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New York transit chief says agency must shrink subway improvements following nixed congestion toll

NEW YORK — New York’s transportation authority will have to shrink its plans for maintaining and improving its subways, buses and commuter rails after the state’s governor abruptly halted a scheme that would have funded the system by charging most motorists $15 to enter the core of Manhattan, the agency’s head said Monday.

Speaking publicly for the first time since Gov. Kathy Hochul last week rolled back plans for the tolling scheme, Janno Lieber said the agency will need to shift to prioritizing maintaining the safety of the underlying system, as well as ensuring that service isn’t reduced.

“It’s not something we do lightly. But we simply cannot award contracts without dedicated funding in place,” Lieber, the Metropolitan Transportation Authority’s CEO and chairman, told reporters at a news conference. He said he found out about Hochul’s decision the night before she made the announcement.

The MTA was expecting to receive billions from the nation’s first “congestion pricing” scheme, with motorists paying to enter Manhattan south of Central Park. The tolls, set to launch later this month, were set to finance $15 billion in capital projects for the beleaguered transit system, and had been expected to yield $400 million this year and then $1 billion annually, according to the New York City Independent Budget Office.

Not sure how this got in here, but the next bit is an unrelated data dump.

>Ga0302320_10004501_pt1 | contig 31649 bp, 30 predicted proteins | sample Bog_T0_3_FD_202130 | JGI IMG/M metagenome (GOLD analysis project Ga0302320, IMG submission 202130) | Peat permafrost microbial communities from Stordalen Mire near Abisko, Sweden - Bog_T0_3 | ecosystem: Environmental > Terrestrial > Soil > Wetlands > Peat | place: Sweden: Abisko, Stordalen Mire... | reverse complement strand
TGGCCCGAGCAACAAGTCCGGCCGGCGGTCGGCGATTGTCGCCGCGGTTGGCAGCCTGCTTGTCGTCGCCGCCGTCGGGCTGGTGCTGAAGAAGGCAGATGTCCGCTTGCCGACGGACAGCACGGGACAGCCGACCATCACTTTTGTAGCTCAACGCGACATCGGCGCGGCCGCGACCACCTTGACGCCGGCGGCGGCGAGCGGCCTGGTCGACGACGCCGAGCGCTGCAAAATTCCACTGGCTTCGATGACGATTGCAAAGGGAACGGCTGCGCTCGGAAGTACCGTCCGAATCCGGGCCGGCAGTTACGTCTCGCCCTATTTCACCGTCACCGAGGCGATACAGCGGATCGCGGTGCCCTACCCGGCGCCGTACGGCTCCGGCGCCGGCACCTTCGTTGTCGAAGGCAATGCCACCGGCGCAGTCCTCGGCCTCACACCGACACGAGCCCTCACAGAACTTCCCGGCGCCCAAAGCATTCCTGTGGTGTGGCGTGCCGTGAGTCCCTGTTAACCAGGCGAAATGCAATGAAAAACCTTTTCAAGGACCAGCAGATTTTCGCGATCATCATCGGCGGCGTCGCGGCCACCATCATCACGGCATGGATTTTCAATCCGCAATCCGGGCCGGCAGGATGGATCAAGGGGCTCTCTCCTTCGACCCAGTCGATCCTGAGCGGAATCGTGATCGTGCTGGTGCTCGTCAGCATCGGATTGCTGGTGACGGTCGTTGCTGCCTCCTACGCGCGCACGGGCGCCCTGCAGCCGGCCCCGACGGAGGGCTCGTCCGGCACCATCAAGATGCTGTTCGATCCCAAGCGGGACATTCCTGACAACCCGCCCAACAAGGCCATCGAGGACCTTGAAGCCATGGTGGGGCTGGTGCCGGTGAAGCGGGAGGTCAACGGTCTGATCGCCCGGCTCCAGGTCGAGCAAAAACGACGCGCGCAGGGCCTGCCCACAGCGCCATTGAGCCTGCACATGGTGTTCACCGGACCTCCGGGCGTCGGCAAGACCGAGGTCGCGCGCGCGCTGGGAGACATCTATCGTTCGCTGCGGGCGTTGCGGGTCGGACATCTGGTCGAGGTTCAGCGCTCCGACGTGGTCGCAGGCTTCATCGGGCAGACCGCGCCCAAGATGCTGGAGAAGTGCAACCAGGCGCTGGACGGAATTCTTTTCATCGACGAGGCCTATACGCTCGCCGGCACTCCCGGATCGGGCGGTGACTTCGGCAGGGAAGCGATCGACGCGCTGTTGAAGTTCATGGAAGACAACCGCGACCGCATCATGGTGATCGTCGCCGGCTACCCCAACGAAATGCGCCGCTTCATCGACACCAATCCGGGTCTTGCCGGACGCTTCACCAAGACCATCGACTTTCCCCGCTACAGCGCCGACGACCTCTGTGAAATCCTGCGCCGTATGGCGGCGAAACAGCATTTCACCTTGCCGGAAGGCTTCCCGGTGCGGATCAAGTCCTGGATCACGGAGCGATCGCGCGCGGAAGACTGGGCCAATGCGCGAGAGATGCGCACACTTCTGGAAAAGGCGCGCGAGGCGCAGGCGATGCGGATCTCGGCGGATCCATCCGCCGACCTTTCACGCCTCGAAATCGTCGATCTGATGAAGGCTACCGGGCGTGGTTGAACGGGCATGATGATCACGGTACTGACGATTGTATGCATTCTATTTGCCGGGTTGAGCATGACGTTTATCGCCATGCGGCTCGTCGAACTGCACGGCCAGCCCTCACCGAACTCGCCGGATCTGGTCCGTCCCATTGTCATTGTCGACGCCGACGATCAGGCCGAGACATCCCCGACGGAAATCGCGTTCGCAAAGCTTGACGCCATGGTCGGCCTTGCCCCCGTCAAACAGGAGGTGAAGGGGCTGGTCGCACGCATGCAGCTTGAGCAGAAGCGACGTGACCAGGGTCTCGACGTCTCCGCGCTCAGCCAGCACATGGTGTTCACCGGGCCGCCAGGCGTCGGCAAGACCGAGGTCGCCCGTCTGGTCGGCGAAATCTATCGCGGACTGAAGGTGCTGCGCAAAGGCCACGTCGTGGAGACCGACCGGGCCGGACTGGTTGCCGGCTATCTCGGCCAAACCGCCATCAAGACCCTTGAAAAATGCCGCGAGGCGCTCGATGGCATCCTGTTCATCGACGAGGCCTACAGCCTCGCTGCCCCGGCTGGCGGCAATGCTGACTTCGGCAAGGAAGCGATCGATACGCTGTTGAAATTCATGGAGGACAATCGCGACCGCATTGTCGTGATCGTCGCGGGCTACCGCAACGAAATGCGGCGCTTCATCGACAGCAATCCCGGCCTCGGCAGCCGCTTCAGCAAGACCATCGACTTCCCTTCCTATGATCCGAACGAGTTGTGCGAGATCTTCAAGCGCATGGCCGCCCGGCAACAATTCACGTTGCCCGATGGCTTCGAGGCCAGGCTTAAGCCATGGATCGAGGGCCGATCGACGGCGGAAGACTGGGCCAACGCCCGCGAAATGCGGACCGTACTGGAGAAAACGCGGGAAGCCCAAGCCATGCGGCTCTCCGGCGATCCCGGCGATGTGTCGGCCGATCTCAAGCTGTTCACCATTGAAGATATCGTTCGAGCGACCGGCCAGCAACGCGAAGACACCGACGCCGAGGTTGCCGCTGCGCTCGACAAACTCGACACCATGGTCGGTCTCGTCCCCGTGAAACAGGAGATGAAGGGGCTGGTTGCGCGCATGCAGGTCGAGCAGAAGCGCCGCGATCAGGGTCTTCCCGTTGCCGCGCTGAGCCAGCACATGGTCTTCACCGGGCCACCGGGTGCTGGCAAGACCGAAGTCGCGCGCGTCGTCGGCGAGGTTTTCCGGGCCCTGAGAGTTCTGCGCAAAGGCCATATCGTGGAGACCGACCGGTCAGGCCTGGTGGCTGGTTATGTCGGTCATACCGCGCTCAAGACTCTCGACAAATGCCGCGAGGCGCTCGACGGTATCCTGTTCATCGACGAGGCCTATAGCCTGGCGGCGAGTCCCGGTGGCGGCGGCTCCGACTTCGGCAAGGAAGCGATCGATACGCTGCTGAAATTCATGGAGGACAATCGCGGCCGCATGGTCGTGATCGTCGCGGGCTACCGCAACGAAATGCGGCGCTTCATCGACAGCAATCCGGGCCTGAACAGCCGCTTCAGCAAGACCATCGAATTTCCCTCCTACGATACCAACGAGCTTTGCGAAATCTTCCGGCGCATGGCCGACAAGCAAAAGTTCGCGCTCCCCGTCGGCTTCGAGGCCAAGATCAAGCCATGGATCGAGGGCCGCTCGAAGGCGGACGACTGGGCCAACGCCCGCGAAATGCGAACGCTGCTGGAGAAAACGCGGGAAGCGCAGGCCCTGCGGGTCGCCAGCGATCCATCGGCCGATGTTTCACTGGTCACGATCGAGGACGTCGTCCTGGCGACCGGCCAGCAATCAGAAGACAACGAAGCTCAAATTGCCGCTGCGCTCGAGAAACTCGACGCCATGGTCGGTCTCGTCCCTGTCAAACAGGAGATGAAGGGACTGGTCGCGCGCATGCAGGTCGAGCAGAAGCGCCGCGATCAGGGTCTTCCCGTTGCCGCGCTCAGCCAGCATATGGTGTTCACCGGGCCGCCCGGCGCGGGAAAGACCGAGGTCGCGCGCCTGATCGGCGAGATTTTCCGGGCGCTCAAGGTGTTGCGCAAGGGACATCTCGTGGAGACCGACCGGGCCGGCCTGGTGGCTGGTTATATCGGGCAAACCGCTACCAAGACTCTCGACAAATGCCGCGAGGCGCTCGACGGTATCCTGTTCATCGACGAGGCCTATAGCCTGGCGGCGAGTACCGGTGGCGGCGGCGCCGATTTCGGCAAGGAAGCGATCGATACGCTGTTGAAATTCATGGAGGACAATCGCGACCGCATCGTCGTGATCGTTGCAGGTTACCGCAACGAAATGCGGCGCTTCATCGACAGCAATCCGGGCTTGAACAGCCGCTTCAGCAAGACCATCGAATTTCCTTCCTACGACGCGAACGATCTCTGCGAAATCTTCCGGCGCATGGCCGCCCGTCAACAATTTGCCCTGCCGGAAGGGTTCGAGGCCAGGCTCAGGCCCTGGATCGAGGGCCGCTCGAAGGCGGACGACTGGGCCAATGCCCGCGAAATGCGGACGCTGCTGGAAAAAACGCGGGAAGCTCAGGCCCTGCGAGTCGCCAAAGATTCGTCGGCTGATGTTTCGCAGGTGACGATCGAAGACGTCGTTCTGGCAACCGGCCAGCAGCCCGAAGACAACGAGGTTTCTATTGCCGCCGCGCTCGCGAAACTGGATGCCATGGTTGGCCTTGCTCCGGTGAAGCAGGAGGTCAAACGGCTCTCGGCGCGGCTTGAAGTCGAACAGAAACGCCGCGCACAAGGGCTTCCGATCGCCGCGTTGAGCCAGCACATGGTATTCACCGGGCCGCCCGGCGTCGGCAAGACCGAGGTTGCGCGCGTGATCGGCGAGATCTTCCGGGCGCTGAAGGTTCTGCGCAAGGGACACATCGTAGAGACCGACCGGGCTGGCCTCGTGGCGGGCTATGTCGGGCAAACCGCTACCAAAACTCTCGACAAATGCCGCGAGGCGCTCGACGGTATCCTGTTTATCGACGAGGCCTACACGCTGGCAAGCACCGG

Hochul, who had long been publicly supportive of the congestion pricing scheme, chalked up her change of heart to the financial burden she said the toll would pose on New Yorkers already struggling with the high costs of living, as well as its possible impact on New York City’s ongoing economic recovery from the pandemic.

The governor hasn’t said how she would replace the funding that the MTA was banking on receiving from the toll to pay for upgrades and fixes. Hochul had suggested raising taxes on businesses to make up for the toll revenue. But state lawmakers rejected that plan and didn’t take up legislation to replace the congestion pricing revenue before the legislative session ended Friday.

To those who are frustrated by Hochul’s reversal, Lieber said, “I can relate.”

But he batted away suggestions that he might resign in protest over the situation, noting that he previously spent 14 years working on projects rebuilding the World Trade Center.

“I’m the patron saint of challenging projects,” Lieber said.

The MTA still plans to pursue congestion pricing, according to Lieber. And it will continue to fight lawsuits from New Jersey and others that sought to halt the program before Hochul did, he said.

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